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Q J Med. 1992 Feb;82(298):125-38.

Epidemiology of Crohn's disease in Indian migrants and the indigenous population in Leicestershire.

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  • 1Leicester General Hospital.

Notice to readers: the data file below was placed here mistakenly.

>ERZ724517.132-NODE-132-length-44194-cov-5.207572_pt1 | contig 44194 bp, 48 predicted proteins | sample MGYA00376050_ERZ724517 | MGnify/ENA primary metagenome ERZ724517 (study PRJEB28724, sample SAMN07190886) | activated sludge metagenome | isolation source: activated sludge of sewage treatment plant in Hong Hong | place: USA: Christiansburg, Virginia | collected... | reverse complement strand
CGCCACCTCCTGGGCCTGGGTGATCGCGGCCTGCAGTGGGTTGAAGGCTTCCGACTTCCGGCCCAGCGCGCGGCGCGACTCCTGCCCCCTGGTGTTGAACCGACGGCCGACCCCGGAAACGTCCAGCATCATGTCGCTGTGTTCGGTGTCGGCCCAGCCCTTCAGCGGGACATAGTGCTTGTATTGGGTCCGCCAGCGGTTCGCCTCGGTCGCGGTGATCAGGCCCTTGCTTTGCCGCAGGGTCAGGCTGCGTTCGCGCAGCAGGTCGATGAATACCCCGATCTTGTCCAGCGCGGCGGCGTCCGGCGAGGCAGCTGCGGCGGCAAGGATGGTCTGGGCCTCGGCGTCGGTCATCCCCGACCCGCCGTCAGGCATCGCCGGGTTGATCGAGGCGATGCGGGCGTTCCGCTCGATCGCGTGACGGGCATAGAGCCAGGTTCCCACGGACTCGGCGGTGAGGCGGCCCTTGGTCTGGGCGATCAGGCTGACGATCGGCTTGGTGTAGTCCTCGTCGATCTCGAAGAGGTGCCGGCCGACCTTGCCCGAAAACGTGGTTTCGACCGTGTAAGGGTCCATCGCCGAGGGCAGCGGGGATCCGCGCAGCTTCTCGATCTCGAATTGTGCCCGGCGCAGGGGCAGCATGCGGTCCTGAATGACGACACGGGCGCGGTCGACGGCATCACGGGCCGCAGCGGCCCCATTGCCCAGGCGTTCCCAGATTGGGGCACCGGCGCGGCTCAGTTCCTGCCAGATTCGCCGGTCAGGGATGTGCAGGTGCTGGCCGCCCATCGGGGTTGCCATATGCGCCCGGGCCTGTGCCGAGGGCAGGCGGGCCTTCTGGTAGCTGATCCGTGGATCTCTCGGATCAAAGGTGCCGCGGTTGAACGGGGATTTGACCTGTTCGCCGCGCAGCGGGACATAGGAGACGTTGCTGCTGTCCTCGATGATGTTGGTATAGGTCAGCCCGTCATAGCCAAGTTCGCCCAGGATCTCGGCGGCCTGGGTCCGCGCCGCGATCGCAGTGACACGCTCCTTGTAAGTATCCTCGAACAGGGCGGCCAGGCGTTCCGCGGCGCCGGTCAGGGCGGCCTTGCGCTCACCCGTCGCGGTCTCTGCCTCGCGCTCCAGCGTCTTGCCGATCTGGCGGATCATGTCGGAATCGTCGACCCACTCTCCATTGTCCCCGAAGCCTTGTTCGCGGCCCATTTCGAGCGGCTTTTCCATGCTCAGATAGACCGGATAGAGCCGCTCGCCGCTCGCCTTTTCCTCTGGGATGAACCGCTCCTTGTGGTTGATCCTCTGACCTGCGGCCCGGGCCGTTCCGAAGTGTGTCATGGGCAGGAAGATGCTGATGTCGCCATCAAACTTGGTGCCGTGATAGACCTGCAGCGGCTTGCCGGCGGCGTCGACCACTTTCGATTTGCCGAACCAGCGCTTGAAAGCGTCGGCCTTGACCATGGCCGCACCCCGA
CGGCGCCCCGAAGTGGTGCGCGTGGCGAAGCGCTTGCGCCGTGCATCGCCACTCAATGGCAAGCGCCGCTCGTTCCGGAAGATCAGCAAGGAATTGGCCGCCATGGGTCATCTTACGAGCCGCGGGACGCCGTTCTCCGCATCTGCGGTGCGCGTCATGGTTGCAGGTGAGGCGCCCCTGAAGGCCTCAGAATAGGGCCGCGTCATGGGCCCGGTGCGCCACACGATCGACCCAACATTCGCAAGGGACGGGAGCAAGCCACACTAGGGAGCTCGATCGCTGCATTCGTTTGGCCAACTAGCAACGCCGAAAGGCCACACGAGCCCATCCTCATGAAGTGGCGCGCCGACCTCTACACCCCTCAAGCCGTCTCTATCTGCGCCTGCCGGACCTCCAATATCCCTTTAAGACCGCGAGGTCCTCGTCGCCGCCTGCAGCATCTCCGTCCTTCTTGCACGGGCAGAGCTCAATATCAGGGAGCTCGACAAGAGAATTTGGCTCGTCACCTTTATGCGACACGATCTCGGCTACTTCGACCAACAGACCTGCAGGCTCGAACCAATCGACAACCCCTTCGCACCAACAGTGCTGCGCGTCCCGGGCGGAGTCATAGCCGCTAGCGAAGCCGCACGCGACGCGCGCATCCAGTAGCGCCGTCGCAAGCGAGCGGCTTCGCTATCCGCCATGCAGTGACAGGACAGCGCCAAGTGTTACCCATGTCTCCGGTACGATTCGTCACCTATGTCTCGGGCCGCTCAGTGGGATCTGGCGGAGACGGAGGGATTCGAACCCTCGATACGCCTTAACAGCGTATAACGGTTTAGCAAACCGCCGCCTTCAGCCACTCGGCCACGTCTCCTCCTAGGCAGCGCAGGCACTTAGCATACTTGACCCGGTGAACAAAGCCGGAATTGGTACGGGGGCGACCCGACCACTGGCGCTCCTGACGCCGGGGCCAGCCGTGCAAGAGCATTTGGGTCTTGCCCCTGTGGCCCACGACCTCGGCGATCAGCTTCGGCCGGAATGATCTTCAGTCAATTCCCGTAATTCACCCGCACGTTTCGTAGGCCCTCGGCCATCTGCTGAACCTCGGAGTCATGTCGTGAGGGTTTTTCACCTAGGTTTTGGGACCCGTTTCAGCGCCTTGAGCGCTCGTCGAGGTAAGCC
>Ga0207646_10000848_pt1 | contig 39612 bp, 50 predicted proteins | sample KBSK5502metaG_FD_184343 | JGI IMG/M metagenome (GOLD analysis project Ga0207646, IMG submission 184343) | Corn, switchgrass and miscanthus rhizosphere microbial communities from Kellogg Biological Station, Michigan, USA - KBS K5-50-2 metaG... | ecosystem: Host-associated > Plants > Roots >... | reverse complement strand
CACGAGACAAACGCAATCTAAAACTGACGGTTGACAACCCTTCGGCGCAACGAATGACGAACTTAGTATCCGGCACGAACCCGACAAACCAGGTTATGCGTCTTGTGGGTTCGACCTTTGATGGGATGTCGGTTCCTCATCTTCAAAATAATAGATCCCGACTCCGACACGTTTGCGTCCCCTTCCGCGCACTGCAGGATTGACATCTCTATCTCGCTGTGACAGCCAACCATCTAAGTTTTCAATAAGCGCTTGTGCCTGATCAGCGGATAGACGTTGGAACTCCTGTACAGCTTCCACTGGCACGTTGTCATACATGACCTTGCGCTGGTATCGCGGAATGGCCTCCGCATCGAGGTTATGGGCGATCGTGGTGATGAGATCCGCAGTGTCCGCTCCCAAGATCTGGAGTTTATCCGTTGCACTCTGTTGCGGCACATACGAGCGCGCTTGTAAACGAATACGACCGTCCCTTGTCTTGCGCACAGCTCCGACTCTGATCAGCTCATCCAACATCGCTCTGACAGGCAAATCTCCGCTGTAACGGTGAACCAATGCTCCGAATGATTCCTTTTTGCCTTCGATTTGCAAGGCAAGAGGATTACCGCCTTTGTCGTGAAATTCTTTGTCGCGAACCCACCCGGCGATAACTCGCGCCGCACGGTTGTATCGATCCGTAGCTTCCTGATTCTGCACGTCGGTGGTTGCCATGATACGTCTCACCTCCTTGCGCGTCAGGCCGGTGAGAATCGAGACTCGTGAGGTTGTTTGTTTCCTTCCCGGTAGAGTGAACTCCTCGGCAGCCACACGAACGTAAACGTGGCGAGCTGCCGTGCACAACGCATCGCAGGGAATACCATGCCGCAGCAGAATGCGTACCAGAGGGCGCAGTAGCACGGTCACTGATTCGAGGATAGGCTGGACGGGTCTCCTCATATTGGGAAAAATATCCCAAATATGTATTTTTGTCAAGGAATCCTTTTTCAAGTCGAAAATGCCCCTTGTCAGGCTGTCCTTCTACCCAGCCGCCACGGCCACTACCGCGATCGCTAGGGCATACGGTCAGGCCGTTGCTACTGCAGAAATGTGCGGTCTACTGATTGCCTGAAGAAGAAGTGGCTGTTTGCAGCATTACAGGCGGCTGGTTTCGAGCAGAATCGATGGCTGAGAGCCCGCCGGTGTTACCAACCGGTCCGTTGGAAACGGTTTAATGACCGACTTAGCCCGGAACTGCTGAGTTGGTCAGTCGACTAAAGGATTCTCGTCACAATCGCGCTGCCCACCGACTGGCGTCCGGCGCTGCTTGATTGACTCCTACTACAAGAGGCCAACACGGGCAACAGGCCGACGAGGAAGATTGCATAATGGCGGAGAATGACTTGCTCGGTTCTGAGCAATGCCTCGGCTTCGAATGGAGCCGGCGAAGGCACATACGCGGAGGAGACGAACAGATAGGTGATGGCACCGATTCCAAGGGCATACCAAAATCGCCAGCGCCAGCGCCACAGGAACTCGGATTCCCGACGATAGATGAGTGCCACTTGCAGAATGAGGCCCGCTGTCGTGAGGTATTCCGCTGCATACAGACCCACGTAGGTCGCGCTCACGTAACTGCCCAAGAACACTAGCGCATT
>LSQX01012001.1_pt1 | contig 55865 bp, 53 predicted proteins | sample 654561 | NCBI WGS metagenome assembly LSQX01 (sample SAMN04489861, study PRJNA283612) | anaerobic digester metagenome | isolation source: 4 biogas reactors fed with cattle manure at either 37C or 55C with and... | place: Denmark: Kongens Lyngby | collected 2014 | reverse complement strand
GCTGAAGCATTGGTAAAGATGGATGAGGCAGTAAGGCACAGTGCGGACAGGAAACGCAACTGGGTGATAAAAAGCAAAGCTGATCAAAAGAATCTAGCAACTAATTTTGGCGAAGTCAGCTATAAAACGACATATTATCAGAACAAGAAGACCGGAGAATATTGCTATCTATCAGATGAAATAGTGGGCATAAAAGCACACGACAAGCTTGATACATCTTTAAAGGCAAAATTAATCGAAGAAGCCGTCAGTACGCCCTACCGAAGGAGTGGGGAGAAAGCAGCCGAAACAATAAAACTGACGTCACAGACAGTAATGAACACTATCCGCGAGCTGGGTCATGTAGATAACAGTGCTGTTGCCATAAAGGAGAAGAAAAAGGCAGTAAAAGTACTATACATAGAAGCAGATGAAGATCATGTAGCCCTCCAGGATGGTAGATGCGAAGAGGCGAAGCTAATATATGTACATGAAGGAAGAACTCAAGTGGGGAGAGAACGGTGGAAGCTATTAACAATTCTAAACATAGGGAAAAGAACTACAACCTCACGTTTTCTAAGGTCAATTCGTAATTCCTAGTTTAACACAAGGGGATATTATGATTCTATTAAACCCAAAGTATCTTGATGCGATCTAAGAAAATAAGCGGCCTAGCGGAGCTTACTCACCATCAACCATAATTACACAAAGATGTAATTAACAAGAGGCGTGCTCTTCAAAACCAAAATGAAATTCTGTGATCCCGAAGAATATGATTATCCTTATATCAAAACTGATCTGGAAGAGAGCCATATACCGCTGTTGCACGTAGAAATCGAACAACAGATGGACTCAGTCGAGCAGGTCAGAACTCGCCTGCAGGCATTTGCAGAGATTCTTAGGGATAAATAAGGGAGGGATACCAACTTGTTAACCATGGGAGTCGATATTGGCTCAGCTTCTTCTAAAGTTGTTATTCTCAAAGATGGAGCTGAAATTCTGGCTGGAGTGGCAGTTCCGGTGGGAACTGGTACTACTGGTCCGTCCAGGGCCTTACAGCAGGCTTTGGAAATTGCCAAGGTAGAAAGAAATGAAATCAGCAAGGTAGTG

A retrospective, epidemiological community study of Crohn's disease was performed in Leicestershire from 1972 to 1989. The county population of 930,000 includes 93,000 South Asians. Potential cases were identified from hospital departments of pathology, endoscopy and medical records, in addition to general practitioners. There were 582 cases in Europeans and 28 in South Asians. The incidence of Crohn's disease in Europeans and South Asians has increased, particularly in Muslims. The standardized incidence in South Asians during the 1980s was 2.4/10(5)/year in Hindus, 3.4/10(5)/year in Sikhs and 5.4/10(5)/year in Muslims. The standardized incidence in Europeans has risen significantly to 4.7/10(5)/year from 3.4/10(5)/year in the 1970s (chi 2 = 8.1, p less than 0.005). In Leicester this increase can be accounted for entirely by new cases of colonic disease. All ethnic groups had a similar disease distribution. Small bowel disease was inversely associated with age, whilst colonic disease increased with age. However, the difference in age-specific incidence of Crohn's disease for different age bands at various sites was not significant. Overall, Hindus have a much lower incidence of Crohn's disease than Europeans.

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